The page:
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School of Law

Islamic law

Course Code:
155200037
Unit value:
1
Year of study:
Year 2 or Year 3
Taught in:
Full Year

Islamic Law considers from a comparative perspective the history and development of Islamic law and its application in contemporary jurisdictions. An overview of historical and jurisprudential themes in the first term includes the relationship between sacred texts and human reason in the development of the law, dissent and consensus in the articulation of the law, law and morality and normative pluralism. In the second term a detailed examination is made of the various applications of Islamic family law, with a regional focus on countries of the Middle East and South Asia.

Prof. Mashood Baderin talks about studying islamic law at SOAS, University of London

Objectives and learning outcomes of the course

By the end of the course students should be familiar with a range of English-language scholarship on Islamic Law and legal history, and should be able to:

  • Reflect critically on the issues raised in contemporary debates about Islamic Law and sharia’a;
  • Carry out independent research in the field of Islamic Law;
  • Undertake both written and oral analysis and debate on key issues in Islamic Law.

Scope and syllabus

The course presents an overview of Islamic Law in its historical and contemporary aspects in the Muslim world, from a comparative perspective. Based on modern English-language scholarship, the course covers legal history and jurisprudential developments as well as contemporary applications of Islamic Law. In its consideration of legal history and jurisprudence, the course focuses on contemporary scholarship and the critical theoretical debates currently underway in the field. Family law is a particular focus in the sections on contemporary applications, including material from UK courts as well as from the Middle East and South Asia.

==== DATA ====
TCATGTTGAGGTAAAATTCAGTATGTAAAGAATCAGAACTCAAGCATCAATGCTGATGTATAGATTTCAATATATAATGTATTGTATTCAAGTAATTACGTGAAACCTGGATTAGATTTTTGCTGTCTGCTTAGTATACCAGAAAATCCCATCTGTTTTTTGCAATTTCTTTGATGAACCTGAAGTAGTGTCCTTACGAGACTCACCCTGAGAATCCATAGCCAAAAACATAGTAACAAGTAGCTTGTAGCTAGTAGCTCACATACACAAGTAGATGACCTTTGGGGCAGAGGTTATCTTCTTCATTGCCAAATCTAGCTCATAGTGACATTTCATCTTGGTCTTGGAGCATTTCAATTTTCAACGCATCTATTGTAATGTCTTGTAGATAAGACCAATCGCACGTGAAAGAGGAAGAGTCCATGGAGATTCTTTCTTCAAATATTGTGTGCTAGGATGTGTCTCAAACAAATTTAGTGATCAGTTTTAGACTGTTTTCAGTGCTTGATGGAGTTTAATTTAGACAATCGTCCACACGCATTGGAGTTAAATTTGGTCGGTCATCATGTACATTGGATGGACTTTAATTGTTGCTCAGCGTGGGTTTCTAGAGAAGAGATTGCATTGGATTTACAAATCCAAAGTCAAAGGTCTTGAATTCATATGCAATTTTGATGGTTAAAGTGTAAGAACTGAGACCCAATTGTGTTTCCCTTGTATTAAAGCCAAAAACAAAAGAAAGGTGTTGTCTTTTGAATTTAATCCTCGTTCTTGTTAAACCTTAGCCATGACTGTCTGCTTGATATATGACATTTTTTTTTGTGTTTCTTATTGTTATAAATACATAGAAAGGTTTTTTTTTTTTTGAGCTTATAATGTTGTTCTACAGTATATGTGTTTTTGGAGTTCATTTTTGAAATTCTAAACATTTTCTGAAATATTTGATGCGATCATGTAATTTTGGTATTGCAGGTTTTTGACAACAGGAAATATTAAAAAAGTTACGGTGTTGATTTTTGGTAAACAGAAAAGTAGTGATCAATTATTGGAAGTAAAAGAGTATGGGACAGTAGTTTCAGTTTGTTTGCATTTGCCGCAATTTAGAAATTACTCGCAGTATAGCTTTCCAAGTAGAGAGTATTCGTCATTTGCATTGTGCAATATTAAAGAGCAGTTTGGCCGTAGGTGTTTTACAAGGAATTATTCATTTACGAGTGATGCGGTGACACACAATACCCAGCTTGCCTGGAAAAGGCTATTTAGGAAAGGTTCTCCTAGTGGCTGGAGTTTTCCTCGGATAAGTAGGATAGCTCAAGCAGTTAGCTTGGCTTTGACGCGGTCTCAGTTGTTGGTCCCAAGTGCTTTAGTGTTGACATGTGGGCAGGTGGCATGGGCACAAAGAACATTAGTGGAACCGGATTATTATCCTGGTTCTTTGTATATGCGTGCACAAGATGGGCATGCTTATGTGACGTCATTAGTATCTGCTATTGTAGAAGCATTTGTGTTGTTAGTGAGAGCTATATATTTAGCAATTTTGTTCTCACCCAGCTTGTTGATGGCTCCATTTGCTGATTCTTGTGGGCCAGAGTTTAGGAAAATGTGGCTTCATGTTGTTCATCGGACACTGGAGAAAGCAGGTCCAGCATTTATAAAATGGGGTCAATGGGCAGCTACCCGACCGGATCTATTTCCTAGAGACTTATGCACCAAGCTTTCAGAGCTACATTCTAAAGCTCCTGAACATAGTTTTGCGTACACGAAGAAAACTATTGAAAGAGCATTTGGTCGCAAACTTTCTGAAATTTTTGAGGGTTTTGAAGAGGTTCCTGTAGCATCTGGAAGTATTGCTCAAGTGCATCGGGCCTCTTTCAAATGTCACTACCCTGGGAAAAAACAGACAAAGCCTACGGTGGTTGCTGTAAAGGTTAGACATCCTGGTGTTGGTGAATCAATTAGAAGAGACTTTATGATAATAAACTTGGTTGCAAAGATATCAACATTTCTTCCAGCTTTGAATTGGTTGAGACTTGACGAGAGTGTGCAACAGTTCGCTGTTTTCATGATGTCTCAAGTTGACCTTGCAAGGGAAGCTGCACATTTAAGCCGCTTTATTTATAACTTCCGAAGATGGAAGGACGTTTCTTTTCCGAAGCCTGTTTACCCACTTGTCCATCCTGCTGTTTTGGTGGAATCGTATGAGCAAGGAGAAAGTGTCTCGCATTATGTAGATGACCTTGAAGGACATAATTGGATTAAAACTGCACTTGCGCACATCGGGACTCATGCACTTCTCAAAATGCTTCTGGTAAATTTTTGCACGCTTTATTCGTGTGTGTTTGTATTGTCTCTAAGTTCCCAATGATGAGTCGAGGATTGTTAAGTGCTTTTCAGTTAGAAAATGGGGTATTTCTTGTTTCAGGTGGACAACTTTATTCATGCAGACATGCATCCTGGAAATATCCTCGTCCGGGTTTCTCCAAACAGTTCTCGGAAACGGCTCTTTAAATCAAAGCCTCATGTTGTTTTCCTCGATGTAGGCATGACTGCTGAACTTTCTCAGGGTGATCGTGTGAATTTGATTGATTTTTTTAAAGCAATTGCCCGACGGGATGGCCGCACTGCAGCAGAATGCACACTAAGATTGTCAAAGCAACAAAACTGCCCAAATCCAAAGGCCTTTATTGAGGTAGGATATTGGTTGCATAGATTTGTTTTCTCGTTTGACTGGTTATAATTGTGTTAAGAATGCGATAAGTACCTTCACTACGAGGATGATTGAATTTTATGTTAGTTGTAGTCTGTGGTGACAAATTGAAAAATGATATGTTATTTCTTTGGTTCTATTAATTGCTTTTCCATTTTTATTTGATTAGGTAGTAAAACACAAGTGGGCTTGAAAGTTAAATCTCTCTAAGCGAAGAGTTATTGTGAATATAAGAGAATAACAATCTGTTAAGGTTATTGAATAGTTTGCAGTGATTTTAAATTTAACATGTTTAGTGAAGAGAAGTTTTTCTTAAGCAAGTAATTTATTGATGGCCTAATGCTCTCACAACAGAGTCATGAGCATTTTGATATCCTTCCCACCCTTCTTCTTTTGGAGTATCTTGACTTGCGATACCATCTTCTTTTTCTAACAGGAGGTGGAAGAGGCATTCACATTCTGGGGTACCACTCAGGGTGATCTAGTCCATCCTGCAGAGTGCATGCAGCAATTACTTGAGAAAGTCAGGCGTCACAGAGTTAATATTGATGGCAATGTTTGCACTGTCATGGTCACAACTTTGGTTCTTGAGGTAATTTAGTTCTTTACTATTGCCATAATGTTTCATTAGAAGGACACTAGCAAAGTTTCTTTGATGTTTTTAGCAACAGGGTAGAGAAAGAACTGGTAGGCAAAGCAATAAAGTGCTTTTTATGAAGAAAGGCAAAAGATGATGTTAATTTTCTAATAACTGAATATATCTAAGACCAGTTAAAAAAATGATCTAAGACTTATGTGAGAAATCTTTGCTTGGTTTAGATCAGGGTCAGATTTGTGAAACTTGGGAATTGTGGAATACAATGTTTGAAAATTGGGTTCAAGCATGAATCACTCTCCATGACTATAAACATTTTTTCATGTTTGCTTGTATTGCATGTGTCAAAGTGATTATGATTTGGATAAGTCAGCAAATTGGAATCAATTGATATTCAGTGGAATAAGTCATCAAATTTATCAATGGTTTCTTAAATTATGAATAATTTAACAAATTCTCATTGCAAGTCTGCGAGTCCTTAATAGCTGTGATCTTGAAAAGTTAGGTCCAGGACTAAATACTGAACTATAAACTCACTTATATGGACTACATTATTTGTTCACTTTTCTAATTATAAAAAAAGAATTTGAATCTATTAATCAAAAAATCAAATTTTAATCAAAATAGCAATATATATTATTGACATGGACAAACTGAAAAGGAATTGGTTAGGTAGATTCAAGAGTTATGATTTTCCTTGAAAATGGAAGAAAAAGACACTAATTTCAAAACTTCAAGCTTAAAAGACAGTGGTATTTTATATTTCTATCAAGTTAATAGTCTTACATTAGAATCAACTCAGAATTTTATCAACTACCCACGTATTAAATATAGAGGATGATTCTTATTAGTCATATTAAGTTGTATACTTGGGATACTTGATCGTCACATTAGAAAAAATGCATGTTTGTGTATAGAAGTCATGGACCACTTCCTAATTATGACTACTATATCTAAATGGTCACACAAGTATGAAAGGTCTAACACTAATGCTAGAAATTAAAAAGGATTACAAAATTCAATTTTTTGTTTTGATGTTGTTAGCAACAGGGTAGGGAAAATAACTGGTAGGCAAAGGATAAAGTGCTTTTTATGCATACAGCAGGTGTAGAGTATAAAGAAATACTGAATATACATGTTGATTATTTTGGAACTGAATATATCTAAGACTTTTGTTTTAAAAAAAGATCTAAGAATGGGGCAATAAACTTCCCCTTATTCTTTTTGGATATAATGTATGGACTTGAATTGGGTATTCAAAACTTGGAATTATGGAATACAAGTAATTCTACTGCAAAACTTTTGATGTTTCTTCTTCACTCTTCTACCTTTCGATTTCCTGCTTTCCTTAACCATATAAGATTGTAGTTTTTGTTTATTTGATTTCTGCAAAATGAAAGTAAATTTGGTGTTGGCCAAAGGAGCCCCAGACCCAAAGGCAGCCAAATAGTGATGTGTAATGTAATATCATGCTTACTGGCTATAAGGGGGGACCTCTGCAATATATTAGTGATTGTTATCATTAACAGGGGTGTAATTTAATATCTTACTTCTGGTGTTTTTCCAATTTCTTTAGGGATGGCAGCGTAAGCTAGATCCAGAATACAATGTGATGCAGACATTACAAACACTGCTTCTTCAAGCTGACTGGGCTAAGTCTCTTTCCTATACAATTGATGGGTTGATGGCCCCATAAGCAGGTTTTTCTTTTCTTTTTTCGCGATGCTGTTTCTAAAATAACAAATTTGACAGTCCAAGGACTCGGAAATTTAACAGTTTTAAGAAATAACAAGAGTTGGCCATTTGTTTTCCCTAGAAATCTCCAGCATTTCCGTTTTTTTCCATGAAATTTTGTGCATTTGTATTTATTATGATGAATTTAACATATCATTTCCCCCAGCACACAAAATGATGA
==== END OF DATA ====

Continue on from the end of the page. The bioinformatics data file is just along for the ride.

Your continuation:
Method of assessment

Assessment weighting: 20% coursework (two essays, each worth 10%); 80% unseen examination. Resubmission of coursework regulations do not apply to this course.

Suggested reading

  • A. An-Na’im: Towards an Islamic Reformation, Syracuse UP, 1990
  • Oussama Arabi: Studies in Modern Islamic Law and Jurisprudence, Kluwer 2001
  • N. Coulson: a History of Islamic Law, Edinburgh UP 1964
  • .I Edge 9ed.): Islamic Law andLegal Theory, Dartmount 1996
  • Khaled Abou El Fadl: Speaking in God’ name: Islamic Law, Authority and Women, Oxford: Oneworld Publications 2001
  • Y. Y. Haddad and B F Stowasser: Islamic Law and the Challenges of Modernity, Altamira 2004
  • W Hallaq: A history of Islamic Legal Theories, CUP 1997
  • W Hallaq: The Origins and Evolution of Islamic Law, CUP 2005
  • C. Mallat 9ed.): Islam and Public Law 1993
  • Mallat & Connors (eds): Islamic Family Law, London 1990
  • Masud,Messick, Powers (eds): Islamic Legal Interpretation: Muftis and their Fatwas, Harvard university Press 1996
  • R. Peters: Crime and Punishment in Islamic Law: Theory and Practice from the Sixteenth to the Twenty-First Century, CUP 2005
  • J. Schacht : An Introduction to Islamic Law, Oxford (OUP) 1964
  • A Sonobol (ed.): Women, the Family and Divorce Laws in Islamic History, Syracuse University Press 1996
  • B. Weiss : The Spirit of Islamic Law, Georgia 1998
  • L. Welchman (ed.): Women’s rights and Islamic Family Law: Perspectives on Reform, Zed Press 2004
  • S. Zubaida: Law and Power in the Islamic World, London: I.B. Tauris 2003